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Basic question about how FA work

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  • Avatar Adrian 
    Participant
    Status: Physician
    Posts: 42
    Joined: 01/05/2018

    Only started reading this forum 2 weeks ago and learning so much at a very steep rate! Thank you so much guys!

    I saw a FA, he is affiliated with Merrill Lynch. We have about 200k in an old 403b in a Vanguard Target Retirement 2045 Fund. Had a 22% return rate last year. My current 403b is with Fidelity – Fidelity Freedom 2045 and had 22.3% return rate last year.

    I thought he is going to “tweak” the allocations but leave them where they are and actively manage them moving forward.

    Instead he said that

    1. He cannot “touch” my current plan, but will give me advice on allocations “free of charge”

    2. Wants to roll over the old 403b from Vanguard into a traditional IRA with Merrill Lynch. I told him I won’t be able to do backdoor roth anymore but he is not a fan. Said is a loophole which is going to close soon. Said the TIRA gives him “more control and more options” than a 403b.

    I am concerned about his affiliation with Merrill Lynch but he said

    “As far as recommending only Merrill Lynch products, I do not recommend a single product in which Merrill Lynch has any ownership.   I am compensated by client fees only, and receive no extra incentive to use any particular product.  In your packet last night, I provided a sample portfolio, including the six funds we currently use in active management, which shows the exact funds I recommend currently.  These are not only the funds I recommend to clients for their retirement, they are also the very same funds, the four equity funds anyway as I am 100% equity, that I have in my retirement account. ”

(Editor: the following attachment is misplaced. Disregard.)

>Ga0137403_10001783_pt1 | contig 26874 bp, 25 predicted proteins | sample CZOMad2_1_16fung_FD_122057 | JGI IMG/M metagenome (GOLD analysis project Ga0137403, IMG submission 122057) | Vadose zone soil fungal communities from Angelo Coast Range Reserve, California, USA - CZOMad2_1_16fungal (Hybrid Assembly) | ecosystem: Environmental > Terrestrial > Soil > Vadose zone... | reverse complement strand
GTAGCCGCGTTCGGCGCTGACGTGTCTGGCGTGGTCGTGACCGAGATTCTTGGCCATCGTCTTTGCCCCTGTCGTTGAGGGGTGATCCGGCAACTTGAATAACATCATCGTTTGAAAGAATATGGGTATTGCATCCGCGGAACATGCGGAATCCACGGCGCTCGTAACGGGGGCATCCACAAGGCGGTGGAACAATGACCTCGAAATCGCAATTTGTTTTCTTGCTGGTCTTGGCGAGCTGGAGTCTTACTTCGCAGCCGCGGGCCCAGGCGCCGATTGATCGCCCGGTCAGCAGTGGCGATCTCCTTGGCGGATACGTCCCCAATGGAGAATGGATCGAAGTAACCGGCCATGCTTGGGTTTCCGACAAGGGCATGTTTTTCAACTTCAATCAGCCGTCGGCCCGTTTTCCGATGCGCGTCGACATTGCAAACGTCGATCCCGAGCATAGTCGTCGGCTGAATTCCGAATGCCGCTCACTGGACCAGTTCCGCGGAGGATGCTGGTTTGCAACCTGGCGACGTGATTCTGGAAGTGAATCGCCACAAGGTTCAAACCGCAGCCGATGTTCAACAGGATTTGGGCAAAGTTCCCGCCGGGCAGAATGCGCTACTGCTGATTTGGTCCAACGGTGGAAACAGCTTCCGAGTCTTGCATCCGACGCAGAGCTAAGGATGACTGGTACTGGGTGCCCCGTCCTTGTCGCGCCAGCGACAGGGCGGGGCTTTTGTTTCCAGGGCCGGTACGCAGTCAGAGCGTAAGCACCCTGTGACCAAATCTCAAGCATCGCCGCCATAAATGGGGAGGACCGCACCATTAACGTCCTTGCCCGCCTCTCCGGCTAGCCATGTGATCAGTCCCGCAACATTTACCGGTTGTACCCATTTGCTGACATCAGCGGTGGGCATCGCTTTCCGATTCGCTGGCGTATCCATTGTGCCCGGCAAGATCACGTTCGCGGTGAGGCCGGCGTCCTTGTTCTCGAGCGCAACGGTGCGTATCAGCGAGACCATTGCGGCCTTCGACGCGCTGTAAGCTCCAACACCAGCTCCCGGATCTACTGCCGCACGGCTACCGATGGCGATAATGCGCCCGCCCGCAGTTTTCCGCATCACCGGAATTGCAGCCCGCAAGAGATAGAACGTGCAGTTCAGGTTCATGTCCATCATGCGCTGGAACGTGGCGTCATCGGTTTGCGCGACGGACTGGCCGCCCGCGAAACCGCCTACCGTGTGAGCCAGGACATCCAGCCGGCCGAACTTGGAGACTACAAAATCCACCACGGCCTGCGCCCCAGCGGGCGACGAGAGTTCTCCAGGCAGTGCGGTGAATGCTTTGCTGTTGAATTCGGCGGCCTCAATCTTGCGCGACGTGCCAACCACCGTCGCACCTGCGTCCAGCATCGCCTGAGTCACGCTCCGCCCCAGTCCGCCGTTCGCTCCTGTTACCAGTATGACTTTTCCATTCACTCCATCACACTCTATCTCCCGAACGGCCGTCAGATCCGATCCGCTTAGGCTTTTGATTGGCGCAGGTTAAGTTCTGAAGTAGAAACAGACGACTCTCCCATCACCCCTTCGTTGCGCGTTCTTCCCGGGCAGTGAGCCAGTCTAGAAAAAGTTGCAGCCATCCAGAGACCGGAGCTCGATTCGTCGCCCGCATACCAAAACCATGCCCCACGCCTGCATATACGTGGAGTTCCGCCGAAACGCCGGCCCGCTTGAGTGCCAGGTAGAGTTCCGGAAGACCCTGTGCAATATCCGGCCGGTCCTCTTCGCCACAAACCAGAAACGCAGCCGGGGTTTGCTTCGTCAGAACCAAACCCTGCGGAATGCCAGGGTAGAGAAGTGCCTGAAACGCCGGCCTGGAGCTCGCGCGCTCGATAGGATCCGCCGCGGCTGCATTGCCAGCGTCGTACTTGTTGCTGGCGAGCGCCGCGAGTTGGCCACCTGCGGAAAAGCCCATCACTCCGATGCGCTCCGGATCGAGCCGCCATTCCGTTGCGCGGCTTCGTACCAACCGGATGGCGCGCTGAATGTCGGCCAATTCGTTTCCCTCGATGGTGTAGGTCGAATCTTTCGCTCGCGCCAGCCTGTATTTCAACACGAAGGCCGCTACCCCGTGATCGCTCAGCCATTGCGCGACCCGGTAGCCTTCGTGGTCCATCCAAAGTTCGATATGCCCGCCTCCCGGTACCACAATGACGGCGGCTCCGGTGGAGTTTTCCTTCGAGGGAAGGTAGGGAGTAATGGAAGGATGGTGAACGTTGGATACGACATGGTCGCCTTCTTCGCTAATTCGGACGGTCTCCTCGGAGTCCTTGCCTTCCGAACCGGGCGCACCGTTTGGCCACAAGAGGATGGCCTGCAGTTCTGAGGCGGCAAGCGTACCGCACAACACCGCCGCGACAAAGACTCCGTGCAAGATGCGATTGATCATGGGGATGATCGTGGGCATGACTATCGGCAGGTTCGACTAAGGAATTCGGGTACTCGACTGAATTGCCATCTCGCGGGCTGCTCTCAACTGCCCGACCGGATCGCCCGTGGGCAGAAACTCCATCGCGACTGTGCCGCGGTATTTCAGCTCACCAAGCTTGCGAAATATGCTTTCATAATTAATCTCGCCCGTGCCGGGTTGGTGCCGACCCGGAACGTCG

Is he right to rollover the 403b into a TIRA? Why he cannot manage the funds where they are? Why he cannot manage my active 403b plan?

    Thank you

    #98136 Reply
    Avatar Peds 
    Participant
    Status: Physician
    Posts: 3618
    Joined: 01/08/2016

    He is wrong. You will be screwed. Cut off all ties.

    #98137 Reply
    ENT Doc ENT Doc 
    Participant
    Status: Physician
    Posts: 3024
    Joined: 01/14/2017

    Do NOT do what he suggested.

    #98141 Reply
    Avatar Adrian 
    Participant
    Status: Physician
    Posts: 42
    Joined: 01/05/2018

    I appreciate your answers guys, I really do, but can you please elaborate? Thank you

    #98145 Reply
    jfoxcpacfp jfoxcpacfp 
    Moderator
    Status: Financial Advisor, Accountant, Small Business Owner
    Posts: 7329
    Joined: 01/09/2016